Calilfornia Labor Commissioner

entertainment, contracts, writers

Entertainment litigators routinely use the Talent Agencies Act, California Labor Code 1700 to their advantage.   Disgruntled clients seeking to stiff former managers for money owed under percentage compensation agreements have made the Talent Agencies Act their first line of defense for many years.  For the first time, an entertainment lawyer has been held subject to the Talent Agencies Act, and his fee agreement with the client voided.  The reason?  The Commissioner found Blancarte’s services were rendered as an unlicensed talent agent in violation of the Talent Agencies Act.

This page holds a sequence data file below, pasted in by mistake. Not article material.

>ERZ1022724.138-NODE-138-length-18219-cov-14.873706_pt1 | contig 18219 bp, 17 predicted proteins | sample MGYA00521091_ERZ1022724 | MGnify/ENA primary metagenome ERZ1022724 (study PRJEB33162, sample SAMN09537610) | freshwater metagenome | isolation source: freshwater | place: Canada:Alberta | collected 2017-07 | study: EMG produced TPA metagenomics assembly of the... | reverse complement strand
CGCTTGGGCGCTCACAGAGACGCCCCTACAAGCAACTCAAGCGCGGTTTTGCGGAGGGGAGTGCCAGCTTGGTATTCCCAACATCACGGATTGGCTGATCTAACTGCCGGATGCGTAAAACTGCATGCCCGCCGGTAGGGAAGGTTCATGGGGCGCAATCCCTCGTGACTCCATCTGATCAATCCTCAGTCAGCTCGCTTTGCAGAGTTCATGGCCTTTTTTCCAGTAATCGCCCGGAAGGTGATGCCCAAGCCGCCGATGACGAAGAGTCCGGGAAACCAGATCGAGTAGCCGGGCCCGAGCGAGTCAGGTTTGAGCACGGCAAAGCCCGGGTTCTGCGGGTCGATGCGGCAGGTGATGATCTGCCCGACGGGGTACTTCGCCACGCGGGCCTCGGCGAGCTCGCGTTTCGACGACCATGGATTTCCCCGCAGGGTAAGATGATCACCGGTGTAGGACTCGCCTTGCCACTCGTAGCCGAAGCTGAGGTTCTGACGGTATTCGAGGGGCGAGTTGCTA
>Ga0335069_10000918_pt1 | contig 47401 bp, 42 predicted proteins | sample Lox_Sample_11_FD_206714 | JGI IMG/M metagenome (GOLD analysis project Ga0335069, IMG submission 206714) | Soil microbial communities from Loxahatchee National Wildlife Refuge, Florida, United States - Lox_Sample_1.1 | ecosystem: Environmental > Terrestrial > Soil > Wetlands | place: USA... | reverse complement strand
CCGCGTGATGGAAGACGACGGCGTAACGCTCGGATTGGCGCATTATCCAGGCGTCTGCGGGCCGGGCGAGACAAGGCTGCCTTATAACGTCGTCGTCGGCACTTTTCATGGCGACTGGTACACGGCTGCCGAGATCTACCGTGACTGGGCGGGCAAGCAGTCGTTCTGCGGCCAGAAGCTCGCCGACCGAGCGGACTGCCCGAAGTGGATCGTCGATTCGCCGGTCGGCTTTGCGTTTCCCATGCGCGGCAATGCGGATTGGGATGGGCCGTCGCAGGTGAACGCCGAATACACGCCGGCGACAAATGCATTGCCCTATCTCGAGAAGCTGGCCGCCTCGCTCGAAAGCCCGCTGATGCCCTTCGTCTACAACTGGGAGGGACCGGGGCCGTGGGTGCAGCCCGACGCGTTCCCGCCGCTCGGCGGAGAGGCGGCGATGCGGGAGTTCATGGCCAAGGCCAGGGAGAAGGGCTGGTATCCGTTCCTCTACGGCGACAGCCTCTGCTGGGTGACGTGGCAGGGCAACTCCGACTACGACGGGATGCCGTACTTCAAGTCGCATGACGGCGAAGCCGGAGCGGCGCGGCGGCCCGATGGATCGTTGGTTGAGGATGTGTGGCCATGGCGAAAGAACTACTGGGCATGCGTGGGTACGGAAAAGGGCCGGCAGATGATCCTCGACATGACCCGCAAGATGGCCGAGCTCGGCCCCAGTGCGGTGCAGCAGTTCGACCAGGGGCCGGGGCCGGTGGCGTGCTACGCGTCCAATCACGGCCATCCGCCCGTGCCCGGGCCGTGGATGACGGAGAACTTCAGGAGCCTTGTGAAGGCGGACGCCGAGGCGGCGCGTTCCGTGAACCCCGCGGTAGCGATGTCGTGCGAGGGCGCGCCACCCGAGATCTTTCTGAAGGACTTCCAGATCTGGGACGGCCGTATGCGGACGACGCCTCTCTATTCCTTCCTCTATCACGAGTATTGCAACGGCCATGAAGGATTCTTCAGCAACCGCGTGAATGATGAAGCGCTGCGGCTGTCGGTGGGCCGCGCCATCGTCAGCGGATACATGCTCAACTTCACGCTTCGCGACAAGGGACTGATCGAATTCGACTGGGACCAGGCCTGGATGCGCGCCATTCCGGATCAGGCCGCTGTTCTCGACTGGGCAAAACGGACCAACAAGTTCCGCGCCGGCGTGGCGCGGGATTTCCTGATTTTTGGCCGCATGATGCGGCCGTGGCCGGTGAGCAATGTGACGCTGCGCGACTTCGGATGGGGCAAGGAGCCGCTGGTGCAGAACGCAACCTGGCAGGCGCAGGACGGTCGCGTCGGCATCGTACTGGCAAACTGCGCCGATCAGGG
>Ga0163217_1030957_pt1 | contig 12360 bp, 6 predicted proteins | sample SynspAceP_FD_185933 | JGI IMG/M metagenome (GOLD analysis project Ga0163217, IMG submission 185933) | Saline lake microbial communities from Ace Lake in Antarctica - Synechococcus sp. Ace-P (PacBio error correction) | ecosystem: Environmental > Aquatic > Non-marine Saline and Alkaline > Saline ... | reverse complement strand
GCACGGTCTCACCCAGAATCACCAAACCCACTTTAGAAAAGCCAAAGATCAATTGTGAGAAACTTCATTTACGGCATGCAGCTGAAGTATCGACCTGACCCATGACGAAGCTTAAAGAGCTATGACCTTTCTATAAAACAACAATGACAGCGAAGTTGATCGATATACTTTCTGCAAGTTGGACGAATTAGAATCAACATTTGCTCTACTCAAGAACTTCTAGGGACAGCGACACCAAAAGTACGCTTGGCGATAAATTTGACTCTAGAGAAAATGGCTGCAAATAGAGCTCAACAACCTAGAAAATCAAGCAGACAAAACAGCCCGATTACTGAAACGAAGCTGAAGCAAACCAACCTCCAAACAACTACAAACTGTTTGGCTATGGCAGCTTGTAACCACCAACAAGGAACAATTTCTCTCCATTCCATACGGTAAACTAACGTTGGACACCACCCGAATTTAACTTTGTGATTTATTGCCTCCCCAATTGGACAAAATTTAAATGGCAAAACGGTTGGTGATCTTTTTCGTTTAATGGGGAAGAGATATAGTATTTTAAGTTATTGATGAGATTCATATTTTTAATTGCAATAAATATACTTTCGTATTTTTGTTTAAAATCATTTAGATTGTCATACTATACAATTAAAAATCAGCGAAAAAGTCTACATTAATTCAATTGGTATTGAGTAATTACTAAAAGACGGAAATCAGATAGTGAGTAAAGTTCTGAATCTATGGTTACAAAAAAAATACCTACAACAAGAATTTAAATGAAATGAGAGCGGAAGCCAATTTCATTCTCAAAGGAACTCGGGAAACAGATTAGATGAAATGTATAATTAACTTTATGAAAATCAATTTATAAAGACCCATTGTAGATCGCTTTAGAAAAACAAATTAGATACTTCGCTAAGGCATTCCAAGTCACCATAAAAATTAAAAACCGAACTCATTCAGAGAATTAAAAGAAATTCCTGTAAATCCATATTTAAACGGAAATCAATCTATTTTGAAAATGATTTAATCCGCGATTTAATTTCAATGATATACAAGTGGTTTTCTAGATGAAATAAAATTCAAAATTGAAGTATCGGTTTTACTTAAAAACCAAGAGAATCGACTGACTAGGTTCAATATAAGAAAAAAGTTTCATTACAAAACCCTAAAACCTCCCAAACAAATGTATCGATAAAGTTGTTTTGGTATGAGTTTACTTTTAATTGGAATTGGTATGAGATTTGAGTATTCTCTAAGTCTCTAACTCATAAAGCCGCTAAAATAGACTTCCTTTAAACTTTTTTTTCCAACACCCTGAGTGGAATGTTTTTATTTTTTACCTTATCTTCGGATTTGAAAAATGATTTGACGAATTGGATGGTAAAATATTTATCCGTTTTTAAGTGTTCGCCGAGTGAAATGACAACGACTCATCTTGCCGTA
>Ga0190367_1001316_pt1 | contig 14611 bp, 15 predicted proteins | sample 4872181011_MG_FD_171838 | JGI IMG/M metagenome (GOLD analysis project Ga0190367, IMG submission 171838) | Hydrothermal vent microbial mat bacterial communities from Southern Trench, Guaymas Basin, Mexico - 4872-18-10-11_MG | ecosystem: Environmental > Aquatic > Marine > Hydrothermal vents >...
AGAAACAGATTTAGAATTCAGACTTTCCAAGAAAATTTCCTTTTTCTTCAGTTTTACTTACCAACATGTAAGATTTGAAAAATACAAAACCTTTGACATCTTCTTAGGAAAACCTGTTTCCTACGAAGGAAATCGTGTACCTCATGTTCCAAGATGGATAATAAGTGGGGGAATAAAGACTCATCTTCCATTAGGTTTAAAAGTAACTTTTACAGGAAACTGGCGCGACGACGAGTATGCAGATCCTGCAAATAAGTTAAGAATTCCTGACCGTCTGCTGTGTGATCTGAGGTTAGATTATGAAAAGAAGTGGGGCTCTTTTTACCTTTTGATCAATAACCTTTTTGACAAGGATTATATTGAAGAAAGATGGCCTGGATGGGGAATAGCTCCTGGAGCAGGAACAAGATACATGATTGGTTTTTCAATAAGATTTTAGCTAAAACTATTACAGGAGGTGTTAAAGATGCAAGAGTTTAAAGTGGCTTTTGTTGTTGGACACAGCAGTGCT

In September 2013, the Labor Commissioner ruled in Solis v. Blancarte that Los Angeles attorney James Blancarte had violated the Talent Agencies Act by “procuring employment” for his client without a talent agent license. As a result, Mr. Blancarte was ordered to forfeit his right to payment from his client.  His crime?   Doing the job he was hired to do—negotiate a contract as an entertainment lawyer. The ruling in Solis is not surprising, but the inevitable next step in a long line of rulings by what could be considered a power drunk California Labor Commission. Solis could turn out to be a defining moment in the rather long history of the California Talent Agenciy Act, Labor Code § 1700, since insiders say entertainment lawyers are preparing to storm Sacramento.

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